1. ACE-Is and ARBs should be continued in patients with cancer who are receiving them for established indications during the COVID-19 pandemic.
  2. ACE-Is and ARBs, the β-blocker carvedilol, and statins should continue to be appropriate strategies for cardioprotection while patients are receiving cancer therapy during the COVID-19 pandemic.

Cancer Therapies With Arrhythmic and QT-Prolonging Potential

Malignant ventricular arrhythmias have been recognized in patients with COVID-19 infection and lead to many management challenges.40 Moreover, various investigational treatments for COVID-19, including hydroxychloroquine and azithromycin, are associated with significant QT prolongation, which can increase the likelihood of ventricular tachyarrhythmia, particularly torsades de pointes. On the basis of these considerations and emerging data, the US Food and Drug Administration determined that the benefits of chloroquine and hydroxychloroquine no longer outweighed their potential risks within the anticipated framework of use, and they revoked the emergency use authorization for these medications on June 15, 2020. It should be added that the arrhythmic risk of these medications is likely increased in patients receiving active cancer therapy because many targeted agents may have an effect on the QT interval during treatment. For example, cancer therapeutics that are known to have important effects on the QT interval include arsenic trioxide, certain TKIs (vandetanib, nilotinib, vemurafenib), as well as ribociclib (Table 6). In addition, other risk factors during cancer therapy, such as nausea and diarrhea, may further exacerbate any changes in the QT interval as a result of hypomagnesemia or hypokalemia. In patients with QT prolongation who are receiving cancer therapeutics (ie, QTc ≥500 msec or ΔQT >60 msec from baseline), caution should be exercised when initiating COVID-19 therapies that may be have an important effect on the QT interval. Moreover, electrolytes should be continually repleted, and any other nonessential QT-prolonging medications should be discontinued. In patients with significant QT prolongation (>500 msec) in whom both cancer-related and COVID-19-related therapies are considered essential and cannot be altered, additional protective measures may be considered, including topical patch monitors and/or external wearable defibrillators, especially if the patient is treated in the outpatient setting.110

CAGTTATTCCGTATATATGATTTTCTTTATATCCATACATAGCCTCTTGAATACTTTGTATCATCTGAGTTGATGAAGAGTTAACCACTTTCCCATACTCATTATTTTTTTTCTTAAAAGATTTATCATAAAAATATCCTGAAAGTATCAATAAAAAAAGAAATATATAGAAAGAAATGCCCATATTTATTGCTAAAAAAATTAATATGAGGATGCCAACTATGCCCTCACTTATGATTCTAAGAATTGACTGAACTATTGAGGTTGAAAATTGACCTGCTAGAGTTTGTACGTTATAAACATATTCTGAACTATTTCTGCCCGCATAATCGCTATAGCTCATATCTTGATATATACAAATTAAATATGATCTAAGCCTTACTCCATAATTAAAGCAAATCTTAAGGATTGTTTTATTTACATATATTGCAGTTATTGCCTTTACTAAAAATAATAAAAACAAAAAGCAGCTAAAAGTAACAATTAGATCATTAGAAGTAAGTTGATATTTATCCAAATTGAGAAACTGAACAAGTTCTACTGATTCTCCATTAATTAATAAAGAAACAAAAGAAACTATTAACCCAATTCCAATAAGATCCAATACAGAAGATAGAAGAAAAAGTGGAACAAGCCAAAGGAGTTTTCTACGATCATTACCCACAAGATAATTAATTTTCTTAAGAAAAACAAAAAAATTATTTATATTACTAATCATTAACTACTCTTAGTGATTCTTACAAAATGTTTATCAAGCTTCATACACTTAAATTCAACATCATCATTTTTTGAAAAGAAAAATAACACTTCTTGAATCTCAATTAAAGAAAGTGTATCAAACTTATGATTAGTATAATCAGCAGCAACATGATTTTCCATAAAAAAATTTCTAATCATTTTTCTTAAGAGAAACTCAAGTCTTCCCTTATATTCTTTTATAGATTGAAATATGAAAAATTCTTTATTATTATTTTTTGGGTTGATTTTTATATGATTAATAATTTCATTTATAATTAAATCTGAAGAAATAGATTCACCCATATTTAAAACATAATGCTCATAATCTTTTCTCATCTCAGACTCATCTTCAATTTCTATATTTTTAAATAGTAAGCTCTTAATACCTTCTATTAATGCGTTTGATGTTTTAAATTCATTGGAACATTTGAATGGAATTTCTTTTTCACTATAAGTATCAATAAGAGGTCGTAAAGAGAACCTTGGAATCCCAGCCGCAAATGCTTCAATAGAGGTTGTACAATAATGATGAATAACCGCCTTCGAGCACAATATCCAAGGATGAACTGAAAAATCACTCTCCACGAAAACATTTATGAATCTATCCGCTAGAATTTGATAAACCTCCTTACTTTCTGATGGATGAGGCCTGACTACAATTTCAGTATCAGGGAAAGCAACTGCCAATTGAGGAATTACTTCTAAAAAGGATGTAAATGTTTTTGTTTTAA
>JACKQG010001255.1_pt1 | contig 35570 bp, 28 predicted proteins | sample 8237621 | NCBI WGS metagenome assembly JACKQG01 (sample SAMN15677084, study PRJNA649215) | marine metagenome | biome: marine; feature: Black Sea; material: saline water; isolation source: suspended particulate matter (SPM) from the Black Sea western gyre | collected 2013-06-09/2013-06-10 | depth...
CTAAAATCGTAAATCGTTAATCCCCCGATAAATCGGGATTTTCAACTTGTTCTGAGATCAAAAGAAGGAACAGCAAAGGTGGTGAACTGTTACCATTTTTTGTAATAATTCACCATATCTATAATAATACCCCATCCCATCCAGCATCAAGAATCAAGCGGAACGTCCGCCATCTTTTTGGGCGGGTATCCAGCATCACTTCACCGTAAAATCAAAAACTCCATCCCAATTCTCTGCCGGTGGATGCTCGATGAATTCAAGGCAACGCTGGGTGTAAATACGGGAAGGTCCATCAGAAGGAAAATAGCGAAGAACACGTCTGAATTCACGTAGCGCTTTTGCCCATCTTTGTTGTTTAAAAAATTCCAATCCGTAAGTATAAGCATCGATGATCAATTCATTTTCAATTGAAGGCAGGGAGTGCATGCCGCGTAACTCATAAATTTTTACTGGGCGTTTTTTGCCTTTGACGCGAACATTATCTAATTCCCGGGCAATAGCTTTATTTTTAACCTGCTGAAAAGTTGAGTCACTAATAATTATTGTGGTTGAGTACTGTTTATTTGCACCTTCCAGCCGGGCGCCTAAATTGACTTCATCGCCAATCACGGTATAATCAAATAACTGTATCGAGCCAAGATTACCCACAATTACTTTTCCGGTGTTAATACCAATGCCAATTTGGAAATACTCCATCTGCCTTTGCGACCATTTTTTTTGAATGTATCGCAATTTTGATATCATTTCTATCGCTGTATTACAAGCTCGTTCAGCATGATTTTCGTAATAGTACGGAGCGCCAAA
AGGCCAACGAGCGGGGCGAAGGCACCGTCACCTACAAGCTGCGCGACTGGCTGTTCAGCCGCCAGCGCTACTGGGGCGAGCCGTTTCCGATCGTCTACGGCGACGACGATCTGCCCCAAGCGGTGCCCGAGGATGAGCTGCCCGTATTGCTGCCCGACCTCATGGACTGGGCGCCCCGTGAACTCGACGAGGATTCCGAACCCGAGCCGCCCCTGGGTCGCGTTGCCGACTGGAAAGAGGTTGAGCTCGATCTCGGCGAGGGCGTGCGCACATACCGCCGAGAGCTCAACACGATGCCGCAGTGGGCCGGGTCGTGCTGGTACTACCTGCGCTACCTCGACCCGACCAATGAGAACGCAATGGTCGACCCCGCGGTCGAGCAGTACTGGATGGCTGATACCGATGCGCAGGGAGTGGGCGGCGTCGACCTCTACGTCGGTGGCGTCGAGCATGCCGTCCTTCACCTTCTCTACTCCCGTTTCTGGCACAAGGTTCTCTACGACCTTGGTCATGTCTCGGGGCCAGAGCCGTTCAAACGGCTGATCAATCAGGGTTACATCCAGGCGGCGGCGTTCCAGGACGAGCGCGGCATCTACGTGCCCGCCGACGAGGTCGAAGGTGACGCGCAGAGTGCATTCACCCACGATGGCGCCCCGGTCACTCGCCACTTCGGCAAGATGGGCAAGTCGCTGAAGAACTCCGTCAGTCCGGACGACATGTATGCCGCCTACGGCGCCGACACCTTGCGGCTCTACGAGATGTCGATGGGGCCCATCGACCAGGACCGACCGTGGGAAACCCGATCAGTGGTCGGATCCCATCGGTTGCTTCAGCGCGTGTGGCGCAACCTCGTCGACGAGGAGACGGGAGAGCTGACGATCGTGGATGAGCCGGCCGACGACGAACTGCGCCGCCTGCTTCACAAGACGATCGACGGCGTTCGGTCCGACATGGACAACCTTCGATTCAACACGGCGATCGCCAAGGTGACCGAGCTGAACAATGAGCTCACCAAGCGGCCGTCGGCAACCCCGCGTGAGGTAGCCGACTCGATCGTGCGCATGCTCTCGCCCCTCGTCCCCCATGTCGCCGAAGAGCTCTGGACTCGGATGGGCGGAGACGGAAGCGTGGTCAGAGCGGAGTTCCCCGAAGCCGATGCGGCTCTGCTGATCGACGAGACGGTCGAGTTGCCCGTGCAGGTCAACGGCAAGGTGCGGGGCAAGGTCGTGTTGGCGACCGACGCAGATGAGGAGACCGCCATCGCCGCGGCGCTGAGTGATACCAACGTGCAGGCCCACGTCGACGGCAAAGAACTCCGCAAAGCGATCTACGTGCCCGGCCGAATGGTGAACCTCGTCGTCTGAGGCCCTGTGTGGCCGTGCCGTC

TABLE 6. Cardiovascular Adverse Effects From Cancer Therapies
Doxorubicin Breast, sarcoma, lung, bladder, gastric, prostate, leukemia, lymphoma, others Heart failure, cardiomyopathy, arrhythmia
Alkylating agents
Cisplatin Lung, bladder, testicular, breast, esophageal, head and neck Venous and arterial thromboembolism, hypertension
Melphalan Multiple myeloma, ovarian, neuroblastoma Arrhythmia
Capecitabine Breast, colon, gastric, pancreatic Arterial (coronary) vasospasm, (myocardial) ischemia, Takotsubo
Monoclonal antibodies
Bevacizumab Colorectal, cervical, glioblastoma, ovarian, renal, endometrial, sarcoma, breast Hypertension, arterial and venous thromboembolism, bleeding
Rituximab Lymphoma, leukemia Hypotension (infusion reaction)
Ofatumumab Hypertension
Pertuzumab Breast, gastric, esophageal Heart failure, cardiomyopathy
Small-molecule tyrosine kinase inhibitors
Axitinib Renal Hypertension